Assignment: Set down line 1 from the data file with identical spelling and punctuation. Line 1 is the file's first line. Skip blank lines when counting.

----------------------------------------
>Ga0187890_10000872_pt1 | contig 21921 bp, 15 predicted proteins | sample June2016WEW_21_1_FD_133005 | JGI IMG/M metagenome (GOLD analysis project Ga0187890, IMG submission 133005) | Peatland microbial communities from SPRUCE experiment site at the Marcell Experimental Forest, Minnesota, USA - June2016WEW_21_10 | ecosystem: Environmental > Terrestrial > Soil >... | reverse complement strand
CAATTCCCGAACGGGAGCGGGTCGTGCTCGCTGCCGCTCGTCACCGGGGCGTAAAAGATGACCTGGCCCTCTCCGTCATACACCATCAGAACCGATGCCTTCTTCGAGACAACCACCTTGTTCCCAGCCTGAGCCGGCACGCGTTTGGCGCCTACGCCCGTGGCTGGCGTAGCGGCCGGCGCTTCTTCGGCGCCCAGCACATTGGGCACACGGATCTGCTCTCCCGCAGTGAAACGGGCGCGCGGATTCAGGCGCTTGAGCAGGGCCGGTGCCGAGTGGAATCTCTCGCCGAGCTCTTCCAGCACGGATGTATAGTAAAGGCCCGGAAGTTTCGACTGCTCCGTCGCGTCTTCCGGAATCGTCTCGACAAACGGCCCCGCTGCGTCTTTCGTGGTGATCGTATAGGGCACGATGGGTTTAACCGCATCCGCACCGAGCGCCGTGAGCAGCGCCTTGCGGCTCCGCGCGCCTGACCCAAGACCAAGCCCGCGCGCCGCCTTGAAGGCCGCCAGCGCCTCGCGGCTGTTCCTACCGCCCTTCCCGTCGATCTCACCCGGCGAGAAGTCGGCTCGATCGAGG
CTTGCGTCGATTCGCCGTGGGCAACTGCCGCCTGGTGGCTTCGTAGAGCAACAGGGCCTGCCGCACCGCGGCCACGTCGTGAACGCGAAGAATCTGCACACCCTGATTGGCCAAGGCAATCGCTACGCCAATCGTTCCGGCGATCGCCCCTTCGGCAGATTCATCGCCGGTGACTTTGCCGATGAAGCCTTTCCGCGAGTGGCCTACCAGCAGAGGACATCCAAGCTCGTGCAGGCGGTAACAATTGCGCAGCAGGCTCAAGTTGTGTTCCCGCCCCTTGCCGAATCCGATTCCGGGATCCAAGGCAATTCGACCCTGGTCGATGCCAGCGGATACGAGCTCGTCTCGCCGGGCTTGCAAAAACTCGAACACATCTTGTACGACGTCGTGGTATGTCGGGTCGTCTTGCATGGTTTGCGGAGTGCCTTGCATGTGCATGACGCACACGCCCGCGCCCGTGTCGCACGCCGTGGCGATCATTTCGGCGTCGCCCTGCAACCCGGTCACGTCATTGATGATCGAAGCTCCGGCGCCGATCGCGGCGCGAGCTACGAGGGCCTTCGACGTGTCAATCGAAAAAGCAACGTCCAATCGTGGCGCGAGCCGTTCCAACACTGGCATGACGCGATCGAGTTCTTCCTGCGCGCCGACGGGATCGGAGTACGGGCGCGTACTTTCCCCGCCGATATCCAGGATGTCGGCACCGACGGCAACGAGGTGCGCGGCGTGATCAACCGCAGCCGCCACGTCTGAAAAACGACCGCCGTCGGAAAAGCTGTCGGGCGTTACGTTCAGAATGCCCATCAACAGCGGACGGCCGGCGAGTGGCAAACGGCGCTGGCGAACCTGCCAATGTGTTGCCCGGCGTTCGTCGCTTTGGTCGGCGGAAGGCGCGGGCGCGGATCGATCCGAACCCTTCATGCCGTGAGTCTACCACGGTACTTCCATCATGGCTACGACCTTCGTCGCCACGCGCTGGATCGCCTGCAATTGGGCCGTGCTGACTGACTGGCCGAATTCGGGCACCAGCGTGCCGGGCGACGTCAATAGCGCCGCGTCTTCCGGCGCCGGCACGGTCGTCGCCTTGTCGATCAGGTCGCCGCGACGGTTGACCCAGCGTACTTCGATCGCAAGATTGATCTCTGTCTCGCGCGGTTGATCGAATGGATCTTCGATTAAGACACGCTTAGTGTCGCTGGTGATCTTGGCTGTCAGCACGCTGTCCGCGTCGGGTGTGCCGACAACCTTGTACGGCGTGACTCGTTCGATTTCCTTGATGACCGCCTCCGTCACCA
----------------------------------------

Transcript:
>Ga0187890_10000872_pt1 | contig 21921 bp, 15 predicted proteins | sample June2016WEW_21_1_FD_133005 | JGI IMG/M metagenome (GOLD analysis project Ga0187890, IMG submission 133005) | Peatland microbial communities from SPRUCE experiment site at the Marcell Experimental Forest, Minnesota, USA - June2016WEW_21_10 | ecosystem: Environmental > Terrestrial > Soil >... | reverse complement strand